On February 11, 2014, Jerry Scott, M.D., performed an independent medical evaluation. He noted Mr. Scott complained of tenderness in the posterior aspect of the right shoulder. There was no significant tenderness in the acromioclavicular region. Mr. Scott had restricted range of motion. Dr. Scott opined that Mr. Scott had reached maximum medical improvement. Dr. Scott did not recommend any additional medical treatment as any further treatment would be directed at the severe pre-existing degenerative changes.

         Mr. Scott re-injured his right shoulder at work on April 3, 2014, when he was using a wrench and felt a pop in the shoulder. A right shoulder MRI and arthrogram performed on April 17, 2014, showed full thickness supraspinatus and infraspinatus tendon tears with significant retraction of the torn tendons, subscapularis tendinopathy, and a new superior labral tear. On June 2, 2014, Mr. Scott underwent a second surgery which included a right shoulder arthroscopy with extensive debridement of the right shoulder including the labrum, biceps stump with rotator cuff, and supraspinatus and infraspinatus tendons. The preoperative diagnoses were right shoulder labral tear and right shoulder rotator cuff tear including supraspinatus and infraspinatus tendons with retraction. The postoperative diagnoses were right shoulder labral tear and right shoulder rotator cuff tear including supraspinatus and infraspinatus tendons with retraction, and rupture of the long head of the biceps tendon.

         Dr. Scott performed a second independent medical evaluation of Mr. Scott on September 23, 2014. Dr. Scott opined that Mr. Scott had a history of preexisting degenerative disease of the right shoulder as well as evidence of rotator cuff tear with significant contribution from his degenerative changes. In his opinion, Mr. Scott had reached maximum medical improvement and there was no need for additional medical treatment.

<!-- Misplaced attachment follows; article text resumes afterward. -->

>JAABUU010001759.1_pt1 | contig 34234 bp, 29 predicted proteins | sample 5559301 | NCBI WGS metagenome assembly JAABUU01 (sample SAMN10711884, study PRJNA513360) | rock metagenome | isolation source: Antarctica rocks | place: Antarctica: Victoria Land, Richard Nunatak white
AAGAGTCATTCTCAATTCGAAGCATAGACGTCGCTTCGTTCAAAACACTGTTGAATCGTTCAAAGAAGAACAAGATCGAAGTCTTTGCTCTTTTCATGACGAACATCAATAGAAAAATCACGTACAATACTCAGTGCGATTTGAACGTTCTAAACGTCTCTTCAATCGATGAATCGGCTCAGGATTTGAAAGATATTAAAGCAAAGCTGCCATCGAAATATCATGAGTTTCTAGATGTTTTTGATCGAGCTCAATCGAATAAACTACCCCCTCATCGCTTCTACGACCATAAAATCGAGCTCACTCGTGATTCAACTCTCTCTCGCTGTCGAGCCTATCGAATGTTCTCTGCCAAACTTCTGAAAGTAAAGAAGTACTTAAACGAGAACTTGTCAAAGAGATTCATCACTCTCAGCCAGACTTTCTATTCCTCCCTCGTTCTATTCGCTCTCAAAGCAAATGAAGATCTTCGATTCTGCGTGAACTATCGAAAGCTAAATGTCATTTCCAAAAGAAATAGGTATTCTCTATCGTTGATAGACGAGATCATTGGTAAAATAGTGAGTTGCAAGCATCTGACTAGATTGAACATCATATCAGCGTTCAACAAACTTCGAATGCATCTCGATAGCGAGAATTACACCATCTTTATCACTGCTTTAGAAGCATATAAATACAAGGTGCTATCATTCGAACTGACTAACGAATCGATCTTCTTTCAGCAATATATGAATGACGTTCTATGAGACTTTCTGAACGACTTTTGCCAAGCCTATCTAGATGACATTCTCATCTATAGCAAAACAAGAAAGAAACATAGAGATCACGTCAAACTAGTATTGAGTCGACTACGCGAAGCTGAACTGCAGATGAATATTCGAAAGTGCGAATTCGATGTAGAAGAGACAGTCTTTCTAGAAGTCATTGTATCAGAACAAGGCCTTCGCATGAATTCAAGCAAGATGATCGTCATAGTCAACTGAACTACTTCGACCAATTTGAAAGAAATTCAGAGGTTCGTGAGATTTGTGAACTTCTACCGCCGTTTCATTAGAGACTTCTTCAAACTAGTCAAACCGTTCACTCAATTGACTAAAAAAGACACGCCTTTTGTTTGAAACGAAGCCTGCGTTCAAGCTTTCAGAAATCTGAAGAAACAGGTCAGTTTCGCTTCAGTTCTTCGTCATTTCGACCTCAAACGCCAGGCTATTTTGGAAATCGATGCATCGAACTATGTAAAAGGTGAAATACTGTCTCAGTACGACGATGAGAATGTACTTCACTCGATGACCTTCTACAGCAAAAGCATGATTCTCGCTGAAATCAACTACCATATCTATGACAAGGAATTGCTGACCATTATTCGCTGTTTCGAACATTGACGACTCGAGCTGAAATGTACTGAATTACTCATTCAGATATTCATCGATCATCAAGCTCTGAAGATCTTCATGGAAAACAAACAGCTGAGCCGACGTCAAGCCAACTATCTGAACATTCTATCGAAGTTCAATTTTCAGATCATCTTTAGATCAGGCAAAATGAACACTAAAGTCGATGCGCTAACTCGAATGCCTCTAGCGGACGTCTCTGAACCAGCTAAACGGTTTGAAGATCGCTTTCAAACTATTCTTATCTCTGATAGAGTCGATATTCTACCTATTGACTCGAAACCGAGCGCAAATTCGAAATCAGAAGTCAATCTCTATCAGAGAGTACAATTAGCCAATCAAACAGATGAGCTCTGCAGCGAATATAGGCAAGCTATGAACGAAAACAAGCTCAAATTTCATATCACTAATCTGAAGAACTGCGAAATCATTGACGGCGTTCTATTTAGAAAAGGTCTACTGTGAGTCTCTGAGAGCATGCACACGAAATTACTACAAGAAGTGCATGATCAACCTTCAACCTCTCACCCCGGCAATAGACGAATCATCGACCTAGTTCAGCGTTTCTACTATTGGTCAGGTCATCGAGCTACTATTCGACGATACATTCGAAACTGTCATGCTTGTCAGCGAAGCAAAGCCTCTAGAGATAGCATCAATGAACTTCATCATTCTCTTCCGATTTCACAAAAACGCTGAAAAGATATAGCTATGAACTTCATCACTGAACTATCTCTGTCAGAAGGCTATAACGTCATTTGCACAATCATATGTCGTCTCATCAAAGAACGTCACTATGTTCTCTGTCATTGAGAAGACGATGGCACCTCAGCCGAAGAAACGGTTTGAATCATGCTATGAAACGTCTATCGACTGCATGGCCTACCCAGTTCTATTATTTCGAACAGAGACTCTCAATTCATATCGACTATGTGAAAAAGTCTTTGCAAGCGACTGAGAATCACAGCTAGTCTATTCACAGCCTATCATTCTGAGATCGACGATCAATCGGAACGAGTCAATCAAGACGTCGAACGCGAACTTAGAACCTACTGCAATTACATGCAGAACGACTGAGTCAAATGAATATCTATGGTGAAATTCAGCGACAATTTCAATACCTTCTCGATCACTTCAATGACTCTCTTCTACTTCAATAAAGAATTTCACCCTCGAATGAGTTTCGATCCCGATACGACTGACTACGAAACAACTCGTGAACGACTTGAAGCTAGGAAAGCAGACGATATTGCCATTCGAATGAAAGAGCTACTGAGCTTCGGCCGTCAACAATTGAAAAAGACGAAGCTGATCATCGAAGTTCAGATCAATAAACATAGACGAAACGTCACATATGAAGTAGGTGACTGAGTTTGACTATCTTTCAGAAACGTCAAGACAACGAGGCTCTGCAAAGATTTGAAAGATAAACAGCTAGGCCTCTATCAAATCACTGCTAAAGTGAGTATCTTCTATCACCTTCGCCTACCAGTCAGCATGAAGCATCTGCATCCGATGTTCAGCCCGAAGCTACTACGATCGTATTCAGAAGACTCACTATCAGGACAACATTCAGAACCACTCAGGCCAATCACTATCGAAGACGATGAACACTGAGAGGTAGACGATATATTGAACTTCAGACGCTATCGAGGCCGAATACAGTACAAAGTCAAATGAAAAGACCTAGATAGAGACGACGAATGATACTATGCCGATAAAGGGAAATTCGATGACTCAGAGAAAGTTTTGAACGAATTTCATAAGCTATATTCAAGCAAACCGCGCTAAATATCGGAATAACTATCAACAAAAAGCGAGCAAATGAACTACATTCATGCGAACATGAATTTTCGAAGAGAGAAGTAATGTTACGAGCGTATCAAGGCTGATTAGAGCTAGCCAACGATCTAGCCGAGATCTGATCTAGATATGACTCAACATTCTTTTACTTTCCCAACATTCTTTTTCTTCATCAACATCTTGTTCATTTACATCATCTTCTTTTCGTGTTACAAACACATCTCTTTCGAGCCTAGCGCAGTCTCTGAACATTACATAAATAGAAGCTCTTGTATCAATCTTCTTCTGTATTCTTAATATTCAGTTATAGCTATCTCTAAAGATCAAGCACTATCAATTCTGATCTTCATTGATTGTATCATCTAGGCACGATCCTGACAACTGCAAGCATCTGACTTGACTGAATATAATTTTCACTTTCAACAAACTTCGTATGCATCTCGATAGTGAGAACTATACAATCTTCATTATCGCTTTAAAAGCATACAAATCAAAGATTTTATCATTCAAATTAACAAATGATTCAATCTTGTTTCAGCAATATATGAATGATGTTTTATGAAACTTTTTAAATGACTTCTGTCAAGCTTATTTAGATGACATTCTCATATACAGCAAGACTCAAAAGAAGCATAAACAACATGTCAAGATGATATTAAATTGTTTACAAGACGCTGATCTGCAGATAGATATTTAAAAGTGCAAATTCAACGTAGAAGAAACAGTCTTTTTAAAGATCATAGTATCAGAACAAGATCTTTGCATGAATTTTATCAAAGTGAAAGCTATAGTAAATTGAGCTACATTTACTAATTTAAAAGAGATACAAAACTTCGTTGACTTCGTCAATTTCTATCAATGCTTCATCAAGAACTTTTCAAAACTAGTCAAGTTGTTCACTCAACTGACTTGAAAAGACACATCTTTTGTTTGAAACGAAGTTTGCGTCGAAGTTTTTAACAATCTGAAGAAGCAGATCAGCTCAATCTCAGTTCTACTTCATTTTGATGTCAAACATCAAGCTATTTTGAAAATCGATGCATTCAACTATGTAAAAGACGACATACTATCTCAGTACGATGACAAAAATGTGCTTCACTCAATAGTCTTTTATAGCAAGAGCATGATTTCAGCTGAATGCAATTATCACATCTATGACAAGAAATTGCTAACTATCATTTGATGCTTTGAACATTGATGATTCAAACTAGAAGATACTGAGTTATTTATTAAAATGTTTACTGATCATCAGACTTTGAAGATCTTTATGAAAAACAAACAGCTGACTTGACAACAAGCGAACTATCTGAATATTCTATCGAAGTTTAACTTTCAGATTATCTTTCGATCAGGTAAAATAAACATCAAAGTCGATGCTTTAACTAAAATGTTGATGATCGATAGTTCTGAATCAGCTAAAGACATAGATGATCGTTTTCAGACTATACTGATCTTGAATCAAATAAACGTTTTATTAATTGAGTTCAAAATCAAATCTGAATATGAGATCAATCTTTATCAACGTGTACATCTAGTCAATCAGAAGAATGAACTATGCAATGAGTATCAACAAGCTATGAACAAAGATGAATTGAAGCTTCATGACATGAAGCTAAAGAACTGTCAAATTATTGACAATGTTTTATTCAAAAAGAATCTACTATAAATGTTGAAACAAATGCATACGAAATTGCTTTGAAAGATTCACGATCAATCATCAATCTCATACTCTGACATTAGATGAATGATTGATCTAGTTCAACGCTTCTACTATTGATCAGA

Bruce Guberman, M.D., performed an independent medical evaluation on July 14, 2015. His impression was chronic post-traumatic strain of the right shoulder; status post right shoulder rotator cuff tear with acromioclavicular arthritis and impingement with right shoulder open rotator cuff repair and right shoulder subacromial decompression on July 26, 2013; and recurrent full thickness tears of the infraspinatus and supraspinatus muscles with superior labral tear and rupture of the long head biceps tendon with surgery on June 2, 2014, for extensive debridement of the right shoulder including a labrum biceps stump, rotator cuff tendon, supraspinatus and infraspinatus. In his opinion, Mr. Scott had reached maximum medical improvement.

         Prasadarao Mukkamala, M.D., performed an independent medical evaluation on December 15, 2015. He diagnosed a rotator cuff tear of the right shoulder that was treated surgically. He opined that Mr. Scott had reached maximum medical improvement. He noted Mr. Scott continued to have symptoms, most of which were related to the noncompensable degenerative conditions.